He's met his media moment, to say the least.

The Boston Globe dissects Mitt Romney's move to the right and finds discrepancies.

Is John McCain acting out of principle on Iraq? American Prospect's Greg Sargent doesn't think so:

"You know, the more you unpack John McCain's call for an increase in troops to Iraq, the more cynical, self-contradictory, and self-serving it becomes.

"Check out what McCain said at his big press conference yesterday with Joe Li[e]berman, where McCain got to play at being Commander in Chief (he left the press conference in a helicopter!) and reiterated his call for more troops. From the [New York] Times:

" ' The American people are disappointed and frustrated with the Iraq war, but they want us to succeed if there is any way to do that,' Mr. McCain told a news conference. Unlike some American military commanders who have said any troop increase should be temporary, he said any increase should last 'until we can get the situation under control, or until it becomes clear that we can't.' "So, McCain says Americans support success in Iraq if there is 'any way' of achieving it. In other words, Americans would support an increase in troops if it came packaged with victory, as he's suggesting it can.

"Yet later in the same press conference, McCain acknowledges that he's advocating a plan supported by a tiny minority of Americans, and presents that as a sign of his own heroism:

" 'I take the position I'm taking with the full knowledge that only 15 to 18 percent of the American people agree with my position that we need more troops,' he said.

" Even Mr. McCain, a decorated Vietnam hero, acknowledged the perils of his approach. He described a troop increase as 'the least bad option' and said it could cost him his shot at the presidency . 'I happen to feel that I have to do what my many years of life involved in the military dictate to me,' he said. As if to emphasize his military credentials, he and other members of the delegation left Baghdad by helicopter after the news conference to fly to an embattled Marine base at Ramadi, 85 miles west of the capital, which is considered one of Iraq's deadliest places.'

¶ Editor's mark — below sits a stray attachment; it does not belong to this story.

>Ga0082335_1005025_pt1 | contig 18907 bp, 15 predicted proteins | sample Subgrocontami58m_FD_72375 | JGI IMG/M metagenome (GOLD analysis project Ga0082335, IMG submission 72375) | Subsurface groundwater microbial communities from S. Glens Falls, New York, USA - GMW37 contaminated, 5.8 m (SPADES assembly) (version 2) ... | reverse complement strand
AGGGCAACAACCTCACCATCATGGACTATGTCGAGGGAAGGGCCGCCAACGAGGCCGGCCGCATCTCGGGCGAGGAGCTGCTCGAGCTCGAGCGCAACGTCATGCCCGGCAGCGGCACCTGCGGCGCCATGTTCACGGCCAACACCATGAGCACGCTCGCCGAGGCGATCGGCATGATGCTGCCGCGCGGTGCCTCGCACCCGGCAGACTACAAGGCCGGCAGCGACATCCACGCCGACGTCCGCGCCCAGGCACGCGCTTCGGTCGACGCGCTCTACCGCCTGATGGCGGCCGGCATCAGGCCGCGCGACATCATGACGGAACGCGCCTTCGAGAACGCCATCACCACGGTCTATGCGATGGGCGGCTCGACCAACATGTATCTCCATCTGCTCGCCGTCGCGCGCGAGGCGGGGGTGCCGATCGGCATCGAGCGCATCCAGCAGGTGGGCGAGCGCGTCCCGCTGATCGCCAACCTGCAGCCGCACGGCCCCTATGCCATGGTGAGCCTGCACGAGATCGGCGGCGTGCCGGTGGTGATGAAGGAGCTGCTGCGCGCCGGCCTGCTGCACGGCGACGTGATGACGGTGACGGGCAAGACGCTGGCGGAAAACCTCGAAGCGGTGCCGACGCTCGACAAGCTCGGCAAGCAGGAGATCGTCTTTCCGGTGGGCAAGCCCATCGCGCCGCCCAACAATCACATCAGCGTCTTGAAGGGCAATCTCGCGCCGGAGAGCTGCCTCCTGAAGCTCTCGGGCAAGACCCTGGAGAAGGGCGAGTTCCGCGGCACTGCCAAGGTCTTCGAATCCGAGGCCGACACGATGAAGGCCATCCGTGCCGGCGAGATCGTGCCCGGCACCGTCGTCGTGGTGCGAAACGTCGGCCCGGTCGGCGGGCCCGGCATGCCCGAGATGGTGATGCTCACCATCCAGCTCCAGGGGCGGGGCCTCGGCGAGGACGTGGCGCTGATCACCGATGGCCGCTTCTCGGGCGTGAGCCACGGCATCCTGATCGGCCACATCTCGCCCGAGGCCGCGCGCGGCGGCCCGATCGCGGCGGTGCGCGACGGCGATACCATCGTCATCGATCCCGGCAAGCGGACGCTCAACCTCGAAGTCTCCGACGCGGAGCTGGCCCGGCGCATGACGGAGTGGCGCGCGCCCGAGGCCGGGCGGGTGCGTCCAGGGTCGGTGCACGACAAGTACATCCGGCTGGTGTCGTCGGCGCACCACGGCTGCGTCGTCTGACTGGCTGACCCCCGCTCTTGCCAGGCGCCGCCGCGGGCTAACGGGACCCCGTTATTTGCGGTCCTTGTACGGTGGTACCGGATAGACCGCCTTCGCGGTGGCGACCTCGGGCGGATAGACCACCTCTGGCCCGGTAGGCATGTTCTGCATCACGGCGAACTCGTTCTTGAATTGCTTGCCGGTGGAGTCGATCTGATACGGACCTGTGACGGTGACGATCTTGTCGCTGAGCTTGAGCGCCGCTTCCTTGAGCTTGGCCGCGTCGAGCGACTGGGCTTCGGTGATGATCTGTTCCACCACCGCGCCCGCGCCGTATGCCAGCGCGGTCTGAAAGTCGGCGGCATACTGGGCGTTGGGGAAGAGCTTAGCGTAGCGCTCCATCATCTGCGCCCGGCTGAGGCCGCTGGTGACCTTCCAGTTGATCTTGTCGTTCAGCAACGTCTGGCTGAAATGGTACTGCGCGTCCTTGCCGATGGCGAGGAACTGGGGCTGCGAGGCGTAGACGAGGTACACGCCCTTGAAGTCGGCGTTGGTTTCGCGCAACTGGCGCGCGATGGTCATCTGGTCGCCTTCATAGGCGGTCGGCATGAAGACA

"Get the ruse? McCain is offering Americans what they want -- victory -- yet somehow at the same time he's also bravely swimming against an overwhelming tide of majority opinion. In doing this McCain is so brave and selfless that he's willing to risk losing the biggest prize in politics -- the presidency. His position really is a thing of beauty, in a perverse and cynical way."

But why is that a ruse? Why not accept that McCain really believes this and is taking a political risk? Maybe his position is dumb and maybe it isn't, but it certainly doesn't appear to be safe.

The New Republic's Eve Fairbanks spies a more emotional side of Congress changing hands, such as outgoing Ways and Means chairman Bill Thomas weeping during his farewell speech:

"There are two ways to leave Washington after an electoral rout: graciously, with emphasis on your accomplishments; or mournfully and in great confusion, as Virgil describes the ruling elites abandoning Troy, wailing angrily and clutching at the doors of their lost palace. This generation of Republicans came here in 1994 claiming they would never be seduced by power; but, after twelve years in Washington, the wailing-and-clutching mood is the prevailing one. New York Representative John Sweeney, who watched his safe seat implode in the weeks leading up to November 7, has not even been able to show up for votes. According to his friend Representative Pete Sessions, he is in shock and has become physically ill from the experience of losing.

"It's hard not to get the impression that what the Republicans need as they leave the Hill is not fresh leadership or new ideas but a big, long hug."

Don't you sometimes wish you could delete your previous musings from cyberspace? Atrios finds this not-so-golden oldie from Jonah Goldberg:

"Let's make a bet. I predict that Iraq won't have a civil war, that it will have a viable constitution, and that a majority of Iraqis and Americans will, in two years time, agree that the war was worth it. I'll bet $1,000."

What finally prompted Rupert Murdoch's HarperCollins to dump O.J.-enabler Judith Regan? The L.A. Times says it was an offensive phone call, and her next big book project: a salacious "reimagining" of Mickey Mantle's life. Ugh. And the N.Y. Times says Murdoch ordered her ouster after learning that she made anti-Semitic comments in the call.

Finally, Wonkette has the goods on a uniquely Washington dynamic: the green room flirtation.